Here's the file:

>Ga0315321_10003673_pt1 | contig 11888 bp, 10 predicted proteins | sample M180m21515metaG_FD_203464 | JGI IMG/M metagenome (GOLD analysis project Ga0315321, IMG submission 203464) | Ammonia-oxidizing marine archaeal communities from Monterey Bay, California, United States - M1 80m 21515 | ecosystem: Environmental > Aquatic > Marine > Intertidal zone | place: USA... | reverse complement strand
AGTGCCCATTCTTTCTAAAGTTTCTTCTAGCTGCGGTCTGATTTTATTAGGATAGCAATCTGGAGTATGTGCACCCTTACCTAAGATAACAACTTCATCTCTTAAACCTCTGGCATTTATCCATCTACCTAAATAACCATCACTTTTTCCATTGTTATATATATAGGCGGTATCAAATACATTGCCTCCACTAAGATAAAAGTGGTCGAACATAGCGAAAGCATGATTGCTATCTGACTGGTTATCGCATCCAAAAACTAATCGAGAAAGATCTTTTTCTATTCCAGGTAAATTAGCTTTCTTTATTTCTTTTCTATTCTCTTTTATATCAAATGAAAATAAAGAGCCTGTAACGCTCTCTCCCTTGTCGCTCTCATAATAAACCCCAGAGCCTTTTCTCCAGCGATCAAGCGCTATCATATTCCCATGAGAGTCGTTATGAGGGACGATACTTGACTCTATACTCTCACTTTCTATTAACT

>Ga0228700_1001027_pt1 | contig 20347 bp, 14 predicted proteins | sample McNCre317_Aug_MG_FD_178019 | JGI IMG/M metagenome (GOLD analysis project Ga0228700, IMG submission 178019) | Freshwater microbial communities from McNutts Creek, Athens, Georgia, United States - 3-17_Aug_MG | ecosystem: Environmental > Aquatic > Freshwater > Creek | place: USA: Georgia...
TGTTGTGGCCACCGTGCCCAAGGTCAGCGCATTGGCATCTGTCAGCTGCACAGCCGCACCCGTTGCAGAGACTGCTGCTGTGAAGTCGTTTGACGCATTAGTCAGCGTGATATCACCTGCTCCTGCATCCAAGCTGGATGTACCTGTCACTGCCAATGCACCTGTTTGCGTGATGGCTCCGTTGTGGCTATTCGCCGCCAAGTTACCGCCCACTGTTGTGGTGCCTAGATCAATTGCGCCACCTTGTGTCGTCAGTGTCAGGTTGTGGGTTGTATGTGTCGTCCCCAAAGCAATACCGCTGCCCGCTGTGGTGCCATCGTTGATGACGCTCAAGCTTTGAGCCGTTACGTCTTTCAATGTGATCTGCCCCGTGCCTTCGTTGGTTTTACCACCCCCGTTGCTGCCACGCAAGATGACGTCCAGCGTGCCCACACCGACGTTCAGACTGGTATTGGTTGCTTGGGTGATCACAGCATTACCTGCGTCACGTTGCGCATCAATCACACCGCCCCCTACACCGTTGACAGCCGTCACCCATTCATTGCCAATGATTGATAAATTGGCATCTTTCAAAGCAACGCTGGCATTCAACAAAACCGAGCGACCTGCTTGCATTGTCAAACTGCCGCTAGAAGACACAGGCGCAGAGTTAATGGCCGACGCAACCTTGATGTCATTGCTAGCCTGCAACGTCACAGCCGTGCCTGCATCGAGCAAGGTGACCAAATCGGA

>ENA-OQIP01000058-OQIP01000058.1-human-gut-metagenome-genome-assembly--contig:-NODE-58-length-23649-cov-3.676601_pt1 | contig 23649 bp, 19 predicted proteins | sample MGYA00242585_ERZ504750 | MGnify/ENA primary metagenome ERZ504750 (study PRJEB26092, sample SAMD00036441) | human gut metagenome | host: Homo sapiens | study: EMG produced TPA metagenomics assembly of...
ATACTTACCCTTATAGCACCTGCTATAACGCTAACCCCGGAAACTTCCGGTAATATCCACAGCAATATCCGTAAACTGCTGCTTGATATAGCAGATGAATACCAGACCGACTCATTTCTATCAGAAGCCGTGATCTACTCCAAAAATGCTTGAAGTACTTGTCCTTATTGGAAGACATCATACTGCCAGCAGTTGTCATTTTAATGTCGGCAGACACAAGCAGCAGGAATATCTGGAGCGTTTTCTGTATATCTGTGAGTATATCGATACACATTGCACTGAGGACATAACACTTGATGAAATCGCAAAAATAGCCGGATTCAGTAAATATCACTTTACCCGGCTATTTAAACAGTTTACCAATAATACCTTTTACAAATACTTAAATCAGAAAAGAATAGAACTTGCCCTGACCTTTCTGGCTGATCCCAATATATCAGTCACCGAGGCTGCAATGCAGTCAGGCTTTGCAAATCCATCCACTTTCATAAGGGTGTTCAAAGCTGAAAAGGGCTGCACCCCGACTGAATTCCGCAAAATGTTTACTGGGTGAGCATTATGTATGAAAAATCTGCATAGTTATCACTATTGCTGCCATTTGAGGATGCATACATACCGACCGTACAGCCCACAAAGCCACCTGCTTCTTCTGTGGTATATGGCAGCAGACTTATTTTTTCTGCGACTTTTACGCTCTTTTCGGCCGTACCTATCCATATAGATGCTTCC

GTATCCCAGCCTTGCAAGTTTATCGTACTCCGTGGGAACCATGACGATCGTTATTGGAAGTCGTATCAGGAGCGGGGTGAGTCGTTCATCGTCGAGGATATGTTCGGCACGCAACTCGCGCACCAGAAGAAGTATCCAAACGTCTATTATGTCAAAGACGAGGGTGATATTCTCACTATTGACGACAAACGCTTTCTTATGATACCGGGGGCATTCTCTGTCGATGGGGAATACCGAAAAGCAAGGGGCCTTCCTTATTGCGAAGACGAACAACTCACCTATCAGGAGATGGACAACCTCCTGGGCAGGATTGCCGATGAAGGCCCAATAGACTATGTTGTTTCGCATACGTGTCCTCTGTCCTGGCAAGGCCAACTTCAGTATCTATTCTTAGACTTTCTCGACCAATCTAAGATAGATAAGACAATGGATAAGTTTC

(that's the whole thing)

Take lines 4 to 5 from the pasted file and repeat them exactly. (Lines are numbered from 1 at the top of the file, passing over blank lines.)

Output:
TGTTGTGGCCACCGTGCCCAAGGTCAGCGCATTGGCATCTGTCAGCTGCACAGCCGCACCCGTTGCAGAGACTGCTGCTGTGAAGTCGTTTGACGCATTAGTCAGCGTGATATCACCTGCTCCTGCATCCAAGCTGGATGTACCTGTCACTGCCAATGCACCTGTTTGCGTGATGGCTCCGTTGTGGCTATTCGCCGCCAAGTTACCGCCCACTGTTGTGGTGCCTAGATCAATTGCGCCACCTTGTGTCGTCAGTGTCAGGTTGTGGGTTGTATGTGTCGTCCCCAAAGCAATACCGCTGCCCGCTGTGGTGCCATCGTTGATGACGCTCAAGCTTTGAGCCGTTACGTCTTTCAATGTGATCTGCCCCGTGCCTTCGTTGGTTTTACCACCCCCGTTGCTGCCACGCAAGATGACGTCCAGCGTGCCCACACCGACGTTCAGACTGGTATTGGTTGCTTGGGTGATCACAGCATTACCTGCGTCACGTTGCGCATCAATCACACCGCCCCCTACACCGTTGACAGCCGTCACCCATTCATTGCCAATGATTGATAAATTGGCATCTTTCAAAGCAACGCTGGCATTCAACAAAACCGAGCGACCTGCTTGCATTGTCAAACTGCCGCTAGAAGACACAGGCGCAGAGTTAATGGCCGACGCAACCTTGATGTCATTGCTAGCCTGCAACGTCACAGCCGTGCCTGCATCGAGCAAGGTGACCAAATCGGA

>ENA-OQIP01000058-OQIP01000058.1-human-gut-metagenome-genome-assembly--contig:-NODE-58-length-23649-cov-3.676601_pt1 | contig 23649 bp, 19 predicted proteins | sample MGYA00242585_ERZ504750 | MGnify/ENA primary metagenome ERZ504750 (study PRJEB26092, sample SAMD00036441) | human gut metagenome | host: Homo sapiens | study: EMG produced TPA metagenomics assembly of...